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Ickles

Waiting Room
Apr 12, 2022
201
305
Really great summary. Glad to hear your experience was a bit better with the Drafthouse audience. Like I said before, with the crowd I saw it with it wasn't just that they laughed at all (the HDS stuff and a bit of the first third is genuinely funny) but it was that uncomfortable "boy, this is weird" laugh. Like somebody was really tickled every time the Rabbits were on screen. I can get maybe nervous chuckling the first time they come on screen if you aren't familiar with the film but after about the 2nd or 3rd time the Rabbits are on screen...let's maybe get with the program and just roll with the "weirdness" of it. Like it almost turned into a condescending "laughing at a thing I don't understand" type of thing which is 100% the only dynamic of seeing Lynch's work on the big screen that I don't miss.
 

Tulpa

Bureau HQ
TULPA MOD
ADMIN
Apr 11, 2022
391
482
especially the presentation of the check 30 mins before the climax are seriously intrusive

That's shocking. Do they always do this?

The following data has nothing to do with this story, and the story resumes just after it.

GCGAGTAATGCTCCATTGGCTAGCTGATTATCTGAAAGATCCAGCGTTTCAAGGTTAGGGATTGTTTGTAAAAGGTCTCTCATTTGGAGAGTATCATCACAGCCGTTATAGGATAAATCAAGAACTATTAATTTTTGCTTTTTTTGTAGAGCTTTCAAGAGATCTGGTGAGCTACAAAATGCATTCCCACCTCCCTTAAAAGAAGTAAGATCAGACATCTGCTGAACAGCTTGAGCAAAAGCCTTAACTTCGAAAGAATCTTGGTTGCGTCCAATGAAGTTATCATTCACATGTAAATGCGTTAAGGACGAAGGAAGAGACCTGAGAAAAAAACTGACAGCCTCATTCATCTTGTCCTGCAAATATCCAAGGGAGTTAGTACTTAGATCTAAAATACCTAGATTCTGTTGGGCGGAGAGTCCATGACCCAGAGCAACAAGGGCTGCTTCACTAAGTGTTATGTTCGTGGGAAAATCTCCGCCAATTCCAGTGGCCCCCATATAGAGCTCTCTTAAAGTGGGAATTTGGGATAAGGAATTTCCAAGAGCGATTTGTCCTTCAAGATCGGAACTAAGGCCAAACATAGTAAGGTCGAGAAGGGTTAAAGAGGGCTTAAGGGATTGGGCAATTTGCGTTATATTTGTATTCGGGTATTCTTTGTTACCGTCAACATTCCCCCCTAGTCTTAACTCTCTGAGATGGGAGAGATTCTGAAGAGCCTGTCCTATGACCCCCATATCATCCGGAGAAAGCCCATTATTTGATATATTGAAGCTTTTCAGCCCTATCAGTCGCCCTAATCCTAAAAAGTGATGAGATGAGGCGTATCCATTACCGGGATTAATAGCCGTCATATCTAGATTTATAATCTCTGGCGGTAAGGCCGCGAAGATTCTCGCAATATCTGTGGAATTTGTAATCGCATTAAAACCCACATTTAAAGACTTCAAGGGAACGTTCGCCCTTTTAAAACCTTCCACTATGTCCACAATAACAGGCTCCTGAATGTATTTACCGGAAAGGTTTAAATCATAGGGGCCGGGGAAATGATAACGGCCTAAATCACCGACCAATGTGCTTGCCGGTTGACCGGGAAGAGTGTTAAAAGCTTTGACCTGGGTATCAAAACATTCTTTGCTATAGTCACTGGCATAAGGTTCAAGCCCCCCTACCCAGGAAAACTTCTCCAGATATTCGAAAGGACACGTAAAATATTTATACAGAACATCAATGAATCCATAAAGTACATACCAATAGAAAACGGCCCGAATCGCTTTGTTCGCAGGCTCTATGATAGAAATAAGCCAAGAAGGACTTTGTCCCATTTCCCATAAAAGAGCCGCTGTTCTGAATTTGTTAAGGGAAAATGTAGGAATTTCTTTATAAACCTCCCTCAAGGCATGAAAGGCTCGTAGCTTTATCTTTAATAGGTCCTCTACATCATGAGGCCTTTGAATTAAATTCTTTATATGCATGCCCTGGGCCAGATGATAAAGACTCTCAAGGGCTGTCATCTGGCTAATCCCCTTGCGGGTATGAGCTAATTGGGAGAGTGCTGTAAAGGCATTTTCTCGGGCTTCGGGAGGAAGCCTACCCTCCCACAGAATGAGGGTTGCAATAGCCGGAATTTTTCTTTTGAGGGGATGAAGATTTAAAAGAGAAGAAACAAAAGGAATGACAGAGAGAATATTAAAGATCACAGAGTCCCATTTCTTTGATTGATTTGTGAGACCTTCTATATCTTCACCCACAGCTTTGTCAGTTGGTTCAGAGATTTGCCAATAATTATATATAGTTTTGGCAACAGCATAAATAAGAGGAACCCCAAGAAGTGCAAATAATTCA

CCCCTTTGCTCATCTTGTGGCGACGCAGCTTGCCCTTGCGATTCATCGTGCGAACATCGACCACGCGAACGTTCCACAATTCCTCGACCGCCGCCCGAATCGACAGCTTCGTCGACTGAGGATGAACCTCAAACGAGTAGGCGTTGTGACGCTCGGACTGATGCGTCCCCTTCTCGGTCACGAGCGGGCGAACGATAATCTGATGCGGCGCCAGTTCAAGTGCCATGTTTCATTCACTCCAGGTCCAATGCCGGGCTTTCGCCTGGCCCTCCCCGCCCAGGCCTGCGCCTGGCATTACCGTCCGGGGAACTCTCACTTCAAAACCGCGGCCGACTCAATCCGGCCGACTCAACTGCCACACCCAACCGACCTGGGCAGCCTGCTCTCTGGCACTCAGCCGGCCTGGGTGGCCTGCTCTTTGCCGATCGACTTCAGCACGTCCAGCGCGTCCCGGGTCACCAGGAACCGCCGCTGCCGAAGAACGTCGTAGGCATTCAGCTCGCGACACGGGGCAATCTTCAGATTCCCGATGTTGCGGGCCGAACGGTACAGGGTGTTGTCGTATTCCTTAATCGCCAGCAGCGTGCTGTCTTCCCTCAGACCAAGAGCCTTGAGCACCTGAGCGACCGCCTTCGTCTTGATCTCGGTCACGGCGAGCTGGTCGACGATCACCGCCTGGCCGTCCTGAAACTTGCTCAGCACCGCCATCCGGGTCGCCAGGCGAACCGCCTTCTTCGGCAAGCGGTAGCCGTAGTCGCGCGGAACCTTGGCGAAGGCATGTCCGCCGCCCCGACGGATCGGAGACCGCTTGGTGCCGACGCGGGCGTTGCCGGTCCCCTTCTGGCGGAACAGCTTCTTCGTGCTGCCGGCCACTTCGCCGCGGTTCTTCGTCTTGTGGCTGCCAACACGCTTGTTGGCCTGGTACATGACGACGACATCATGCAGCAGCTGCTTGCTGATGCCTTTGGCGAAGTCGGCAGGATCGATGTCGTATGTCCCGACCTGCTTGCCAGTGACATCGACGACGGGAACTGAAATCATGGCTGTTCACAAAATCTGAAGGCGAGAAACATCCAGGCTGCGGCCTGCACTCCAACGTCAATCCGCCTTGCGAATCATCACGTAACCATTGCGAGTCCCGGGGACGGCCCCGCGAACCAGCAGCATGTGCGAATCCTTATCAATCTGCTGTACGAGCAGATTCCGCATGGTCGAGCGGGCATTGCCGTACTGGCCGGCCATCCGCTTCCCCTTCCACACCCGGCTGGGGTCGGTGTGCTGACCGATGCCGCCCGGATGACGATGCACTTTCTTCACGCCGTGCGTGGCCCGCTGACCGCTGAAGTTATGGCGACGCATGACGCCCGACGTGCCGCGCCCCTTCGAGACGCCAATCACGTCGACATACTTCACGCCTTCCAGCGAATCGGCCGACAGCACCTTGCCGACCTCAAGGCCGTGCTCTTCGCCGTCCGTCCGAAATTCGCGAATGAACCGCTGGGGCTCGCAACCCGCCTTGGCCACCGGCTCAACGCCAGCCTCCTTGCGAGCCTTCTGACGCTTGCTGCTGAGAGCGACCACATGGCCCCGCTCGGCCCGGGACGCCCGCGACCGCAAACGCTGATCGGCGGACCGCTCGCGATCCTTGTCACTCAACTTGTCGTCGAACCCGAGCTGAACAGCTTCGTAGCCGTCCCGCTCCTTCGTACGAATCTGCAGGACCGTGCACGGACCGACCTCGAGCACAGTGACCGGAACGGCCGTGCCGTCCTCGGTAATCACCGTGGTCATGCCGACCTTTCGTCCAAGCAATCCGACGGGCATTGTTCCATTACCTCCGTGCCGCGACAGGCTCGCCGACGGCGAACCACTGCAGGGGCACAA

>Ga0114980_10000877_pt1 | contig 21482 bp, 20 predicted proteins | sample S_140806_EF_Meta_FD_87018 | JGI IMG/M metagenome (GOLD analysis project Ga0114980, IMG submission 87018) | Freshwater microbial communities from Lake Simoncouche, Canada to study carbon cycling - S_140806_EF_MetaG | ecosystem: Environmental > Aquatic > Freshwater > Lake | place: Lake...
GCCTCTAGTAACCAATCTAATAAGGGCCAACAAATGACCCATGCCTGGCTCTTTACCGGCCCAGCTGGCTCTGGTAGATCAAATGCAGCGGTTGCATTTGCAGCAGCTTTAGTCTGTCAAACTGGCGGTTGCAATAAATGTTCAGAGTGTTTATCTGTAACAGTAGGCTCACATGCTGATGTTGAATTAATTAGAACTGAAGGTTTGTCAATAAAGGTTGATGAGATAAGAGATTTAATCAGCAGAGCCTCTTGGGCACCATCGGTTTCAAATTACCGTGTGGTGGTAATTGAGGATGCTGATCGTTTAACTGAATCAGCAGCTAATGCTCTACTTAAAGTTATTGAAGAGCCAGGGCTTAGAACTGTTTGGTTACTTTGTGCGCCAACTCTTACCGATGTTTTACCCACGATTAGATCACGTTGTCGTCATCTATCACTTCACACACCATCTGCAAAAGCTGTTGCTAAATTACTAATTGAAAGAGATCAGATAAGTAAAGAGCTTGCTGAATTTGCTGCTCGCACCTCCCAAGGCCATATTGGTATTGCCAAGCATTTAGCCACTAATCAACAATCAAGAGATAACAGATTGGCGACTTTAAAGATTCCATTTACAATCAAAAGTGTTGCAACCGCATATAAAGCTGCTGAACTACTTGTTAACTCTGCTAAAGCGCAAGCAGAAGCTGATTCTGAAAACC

All the "table service" theatres I've been to take orders during ads/trailers and fulfil them before the film starts. They take payment upfront when you order.
 

Mr. Reindeer

Glastonbury Grove
Apr 13, 2022
148
222
Back from a screening at an Alamo Drafthouse. I'd never been to one before, and I have to say, the operation didn't suit itself very well to IE. Despite them doing many an arthouse screening, a meal and especially the presentation of the check 30 mins before the climax are seriously intrusive; IE was at its most disorienting throes when the waiters started to scurry to everyone. If I go back, though, I could see it being a fun venue for something on the lighter side. It turned out to be a good thing that the first chunk of the movie is glacially paced and features a lot of sitting, milling around, eating and drinking, etc. to accompany the sounds of people shifting around, chewing hamburgers, etc.

Audience was respectful, no laughs that felt denigrating and quite a few chuckles. Harry Dean Stanton's character and Lynch's cameo got the lion's share of laughs, which was fun to see. This is my first time watching it since HDS's passing, and I absolutely adore him no matter what he's doing or how long he features and it was nice to see a group of people take a shine.